‘Diary of a Tap Dancer’ — Ayodele Casel evokes history and magic of tap
Tap dance, like jazz, is conducive to self-expression. The dancer’s body creates visual and aural images that can express an emotion and tell a story. Many leading tap dancers of color are telling stories that draw on a shared heritage of African American history and an art form that began in slavery.
Weaving together her own life story as a tap dancer with the story of earlier female tap dancers of color is Ayodele Casel, an actor, tap dancer and choreographer and currently a Radcliffe Fellow. Hailed by Gregory Hines as “one of the top young tap dancers in the world, male or female,” and cited by The New York Times as a 2019 breakout star, Casel recently performed her new work of dance theater, “Diary of a Tap Dancer,” which she is developing during her yearlong residency at the Radcliffe Institute for Advanced Study in Cambridge.
At the February performance, in a packed hall on the campus, Tomiko Brown-Nagin, the Institute dean, introduced Casel. Accompanying Casel in segments of her hour-long work were dancers Andre Imanishi and Andrea (Dre) Torres. Following her performance, Casel responded to audience questions and held an on-stage conversation with Jeneé Osterheldt of The Boston Globe.
A jubilant presence on stage whose Yoruba first name means “joy,” Casel describes herself as both black and Puerto Rican, and a child of the Bronx.
In “Diary,” Casel orchestrates screen projections, spoken and sung vocals, and tap dance. A radiant and eloquent storyteller with words, Casel also makes her case with tap, its movement and sound a form of evidence, punctuation and declaration that turns her elevating message into an all-out sermon.
“Tap is magic,” says Casel, attired in a black T-shirt that says “Until we all win” and a black jacket and slacks. “It changed my life.” While addressing the audience, her feet stomp and ripple, while behind her, a screen shows a panorama of family pictures from her childhood and beyond as well as images of tap ancestors and mentors.
She describes her mission to “shine a light on women hoofers,” particularly black dancers, and recites a litany of names of such dancers from the 1920s through the ’50s. “I have an intense need, desire and responsibility to speak their names,” Casel says. “They were entrepreneurs, choreographers, and dancers.” But they were forgotten, because they were black women. “My story would be no different if I didn’t share my own story,” Casel says. “Our stories matter. Our time on earth matters. Don’t wait for an invitation to tell your story.”
Her audience applauds in assent, and Casel proceeds to tell her own.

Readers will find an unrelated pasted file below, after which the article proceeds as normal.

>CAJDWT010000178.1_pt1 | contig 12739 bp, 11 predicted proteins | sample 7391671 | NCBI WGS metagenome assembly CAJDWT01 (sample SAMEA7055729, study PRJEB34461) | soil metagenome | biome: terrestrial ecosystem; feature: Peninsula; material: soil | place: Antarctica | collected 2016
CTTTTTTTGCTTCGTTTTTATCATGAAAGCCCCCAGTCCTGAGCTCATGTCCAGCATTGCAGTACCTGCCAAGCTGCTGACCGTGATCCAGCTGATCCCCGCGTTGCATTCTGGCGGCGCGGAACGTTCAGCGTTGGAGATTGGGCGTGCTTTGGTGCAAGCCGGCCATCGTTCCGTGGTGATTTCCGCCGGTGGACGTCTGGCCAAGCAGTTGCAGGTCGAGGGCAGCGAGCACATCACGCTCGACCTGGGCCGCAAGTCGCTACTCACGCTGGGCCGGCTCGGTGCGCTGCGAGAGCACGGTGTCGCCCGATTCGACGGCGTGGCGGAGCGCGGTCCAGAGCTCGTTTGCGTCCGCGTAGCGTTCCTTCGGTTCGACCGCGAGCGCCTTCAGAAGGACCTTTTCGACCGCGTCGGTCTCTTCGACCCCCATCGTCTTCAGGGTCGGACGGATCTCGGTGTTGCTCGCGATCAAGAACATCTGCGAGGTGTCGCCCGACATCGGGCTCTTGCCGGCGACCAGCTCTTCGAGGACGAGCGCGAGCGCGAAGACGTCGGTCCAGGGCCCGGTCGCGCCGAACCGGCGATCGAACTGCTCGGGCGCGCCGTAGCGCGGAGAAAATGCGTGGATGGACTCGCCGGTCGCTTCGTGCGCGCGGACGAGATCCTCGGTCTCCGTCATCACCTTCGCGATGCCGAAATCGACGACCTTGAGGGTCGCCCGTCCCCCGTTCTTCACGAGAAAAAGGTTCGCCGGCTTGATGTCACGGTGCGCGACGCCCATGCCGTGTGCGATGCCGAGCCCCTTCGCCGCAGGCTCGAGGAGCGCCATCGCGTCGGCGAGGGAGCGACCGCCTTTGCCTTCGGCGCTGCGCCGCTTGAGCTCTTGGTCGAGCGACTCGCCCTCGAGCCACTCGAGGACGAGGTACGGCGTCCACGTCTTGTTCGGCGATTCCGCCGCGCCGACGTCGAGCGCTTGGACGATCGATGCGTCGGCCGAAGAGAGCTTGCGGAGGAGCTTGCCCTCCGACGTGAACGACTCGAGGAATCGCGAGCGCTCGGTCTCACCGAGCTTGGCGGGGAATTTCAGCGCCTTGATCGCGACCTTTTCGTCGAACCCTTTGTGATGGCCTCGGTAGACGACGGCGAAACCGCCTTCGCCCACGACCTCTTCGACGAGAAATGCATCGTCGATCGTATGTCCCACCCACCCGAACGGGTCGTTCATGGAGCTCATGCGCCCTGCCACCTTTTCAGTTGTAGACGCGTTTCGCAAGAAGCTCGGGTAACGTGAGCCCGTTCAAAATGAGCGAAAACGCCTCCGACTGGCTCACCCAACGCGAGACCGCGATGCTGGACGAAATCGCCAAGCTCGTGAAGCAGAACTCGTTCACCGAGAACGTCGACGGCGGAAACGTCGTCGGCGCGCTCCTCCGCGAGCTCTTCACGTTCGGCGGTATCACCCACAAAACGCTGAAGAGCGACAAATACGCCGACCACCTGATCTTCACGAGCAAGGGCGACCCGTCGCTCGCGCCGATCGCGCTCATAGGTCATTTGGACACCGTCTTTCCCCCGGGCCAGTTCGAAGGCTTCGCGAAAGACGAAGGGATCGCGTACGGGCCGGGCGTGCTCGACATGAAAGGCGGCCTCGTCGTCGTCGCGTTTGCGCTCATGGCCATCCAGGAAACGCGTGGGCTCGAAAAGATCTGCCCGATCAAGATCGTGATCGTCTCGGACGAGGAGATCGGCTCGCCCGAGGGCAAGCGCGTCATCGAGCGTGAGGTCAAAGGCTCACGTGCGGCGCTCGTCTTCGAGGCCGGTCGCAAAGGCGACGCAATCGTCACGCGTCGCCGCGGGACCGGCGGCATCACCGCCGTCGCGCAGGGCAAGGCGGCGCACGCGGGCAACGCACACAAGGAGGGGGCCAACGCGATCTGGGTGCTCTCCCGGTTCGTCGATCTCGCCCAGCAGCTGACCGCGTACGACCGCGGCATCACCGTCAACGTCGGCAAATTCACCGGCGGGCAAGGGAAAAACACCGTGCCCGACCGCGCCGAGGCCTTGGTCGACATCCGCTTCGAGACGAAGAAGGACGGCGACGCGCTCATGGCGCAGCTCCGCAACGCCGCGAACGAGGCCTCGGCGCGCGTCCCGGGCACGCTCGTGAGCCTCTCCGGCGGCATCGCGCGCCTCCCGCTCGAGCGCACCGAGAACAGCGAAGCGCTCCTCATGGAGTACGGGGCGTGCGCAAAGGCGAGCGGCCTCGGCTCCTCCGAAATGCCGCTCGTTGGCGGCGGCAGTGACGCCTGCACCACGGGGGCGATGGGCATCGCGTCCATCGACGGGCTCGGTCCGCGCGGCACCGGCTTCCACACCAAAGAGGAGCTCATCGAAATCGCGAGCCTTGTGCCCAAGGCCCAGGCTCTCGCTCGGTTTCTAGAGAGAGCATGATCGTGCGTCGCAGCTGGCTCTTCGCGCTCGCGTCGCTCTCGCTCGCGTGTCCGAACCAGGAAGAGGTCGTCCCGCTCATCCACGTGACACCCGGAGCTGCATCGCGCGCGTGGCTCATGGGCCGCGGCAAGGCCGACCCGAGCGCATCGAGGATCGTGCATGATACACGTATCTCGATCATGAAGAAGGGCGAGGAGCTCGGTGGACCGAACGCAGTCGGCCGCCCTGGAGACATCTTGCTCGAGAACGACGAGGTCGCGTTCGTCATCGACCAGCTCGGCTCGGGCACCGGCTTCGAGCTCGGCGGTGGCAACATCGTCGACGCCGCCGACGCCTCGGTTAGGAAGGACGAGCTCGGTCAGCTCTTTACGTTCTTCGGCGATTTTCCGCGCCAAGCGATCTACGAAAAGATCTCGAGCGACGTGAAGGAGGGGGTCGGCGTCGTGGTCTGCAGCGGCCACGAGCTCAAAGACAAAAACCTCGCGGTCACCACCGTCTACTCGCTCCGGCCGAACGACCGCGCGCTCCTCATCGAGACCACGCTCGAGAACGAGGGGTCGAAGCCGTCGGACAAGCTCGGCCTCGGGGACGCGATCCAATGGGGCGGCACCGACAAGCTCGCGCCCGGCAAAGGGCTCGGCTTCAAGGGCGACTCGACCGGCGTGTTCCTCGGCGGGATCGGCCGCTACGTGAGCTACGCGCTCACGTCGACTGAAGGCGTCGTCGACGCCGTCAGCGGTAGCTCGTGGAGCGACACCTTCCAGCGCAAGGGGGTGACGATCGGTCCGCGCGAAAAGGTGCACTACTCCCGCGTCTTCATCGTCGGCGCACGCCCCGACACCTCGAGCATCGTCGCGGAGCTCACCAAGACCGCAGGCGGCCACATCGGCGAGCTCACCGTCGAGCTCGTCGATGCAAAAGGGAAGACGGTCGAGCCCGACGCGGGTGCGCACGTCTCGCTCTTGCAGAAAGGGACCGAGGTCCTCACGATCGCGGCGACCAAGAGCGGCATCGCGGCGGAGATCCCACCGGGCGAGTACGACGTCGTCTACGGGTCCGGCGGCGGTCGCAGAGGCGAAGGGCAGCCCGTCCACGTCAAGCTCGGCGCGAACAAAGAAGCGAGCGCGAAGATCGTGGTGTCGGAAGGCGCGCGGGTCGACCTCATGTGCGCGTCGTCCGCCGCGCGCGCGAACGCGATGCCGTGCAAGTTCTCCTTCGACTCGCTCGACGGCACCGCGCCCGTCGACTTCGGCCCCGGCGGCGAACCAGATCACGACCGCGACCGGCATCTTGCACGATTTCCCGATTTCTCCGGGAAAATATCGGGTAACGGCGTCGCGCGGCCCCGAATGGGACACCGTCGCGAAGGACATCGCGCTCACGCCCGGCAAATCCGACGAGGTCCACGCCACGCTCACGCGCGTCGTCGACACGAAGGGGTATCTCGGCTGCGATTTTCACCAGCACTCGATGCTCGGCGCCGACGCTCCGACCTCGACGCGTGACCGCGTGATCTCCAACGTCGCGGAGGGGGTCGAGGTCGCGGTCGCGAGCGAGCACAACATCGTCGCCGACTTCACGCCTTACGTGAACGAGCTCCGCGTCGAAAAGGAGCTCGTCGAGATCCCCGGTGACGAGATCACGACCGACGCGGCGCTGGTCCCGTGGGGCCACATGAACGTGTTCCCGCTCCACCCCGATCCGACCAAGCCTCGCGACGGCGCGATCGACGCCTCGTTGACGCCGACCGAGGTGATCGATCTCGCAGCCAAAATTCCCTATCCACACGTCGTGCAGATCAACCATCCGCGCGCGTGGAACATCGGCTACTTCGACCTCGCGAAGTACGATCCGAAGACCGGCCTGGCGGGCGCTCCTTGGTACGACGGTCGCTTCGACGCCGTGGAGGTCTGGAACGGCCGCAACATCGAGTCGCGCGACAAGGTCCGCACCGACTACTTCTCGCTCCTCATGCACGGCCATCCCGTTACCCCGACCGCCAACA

During elementary school, Casel lived for a few years with her grandmother in Puerto Rico, where most kids didn’t look like her and she prayed every night to have straight hair. She got into fistfights with boys. “My teachers called me Muhammad Ali,” Casel says, noting that her fighting spirit would serve her well when she made her way into the man’s world of tap dance.
Back in the Bronx, she discovered tap during a high school course in movie history. “I fell in love with Cary Grant, Rita Hayworth, Clark Gable, Fred and Ginger,” says Casel, while tapping. “After school, I rented movies and had a daily dose of Hollywood glamour.”
Behind her, a black-and-white film shows her in a cocktail dress dancing with a male partner to the 1935 Irving Berlin classic, “Cheek to Cheek.” Gliding across the stage, she echoes her onscreen movement.
Recalling her first tap lesson, Casel says that she went to Payless and bought tap shoes “exactly like Ginger’s, with tiny heels and bows. I walked into the first class in style.”
A turning point for Casel was Savion Glover’s mid-90s Broadway hit, “Bring in ’da Noise, Bring in ’da Funk.” She says, “I was completely awed to first see young blacks take their space in a theater with such power and authenticity.” She spent hours observing dancers at Funk University, Glover’s all-male training ground for the show, and became the first woman in his dance company.
Describing how she came to understand tap as “an art form that carries a history of black people,” Casel starts a rhythmic stomp. Offstage, Imanishi answers with a counterrhythm and the two enter a propulsive, intricate dialogue. Onscreen are photographs of 18th-century legislation forbidding slaves from having drums. Imanishi and Torres join Casel onstage. Rotating in a circle while pounding their feet in unison, the three create a thundering demonstration of power.
Casel then segues into a lighter, syncopated beat, adding vocal scat to her footwork, and begins a poetic tribute to the many black women who made their way into the male-dominated world of tap dance. She recalls hoping to arrange a visit with Hollywood pioneer Jeni LeGon (1916-2012), who danced with Bill “Bojangles” Robinson. When Casel phoned, LeGon said, “Oh my. I thought they’d forgotten me.” As she softly taps, Casel looks up the list of dancers’ names on the screen and reads excerpts from her research on their accomplishments. “These taps are my words,” concludes Casel. “I will not be written out of history. Everyone who sees me will see them.”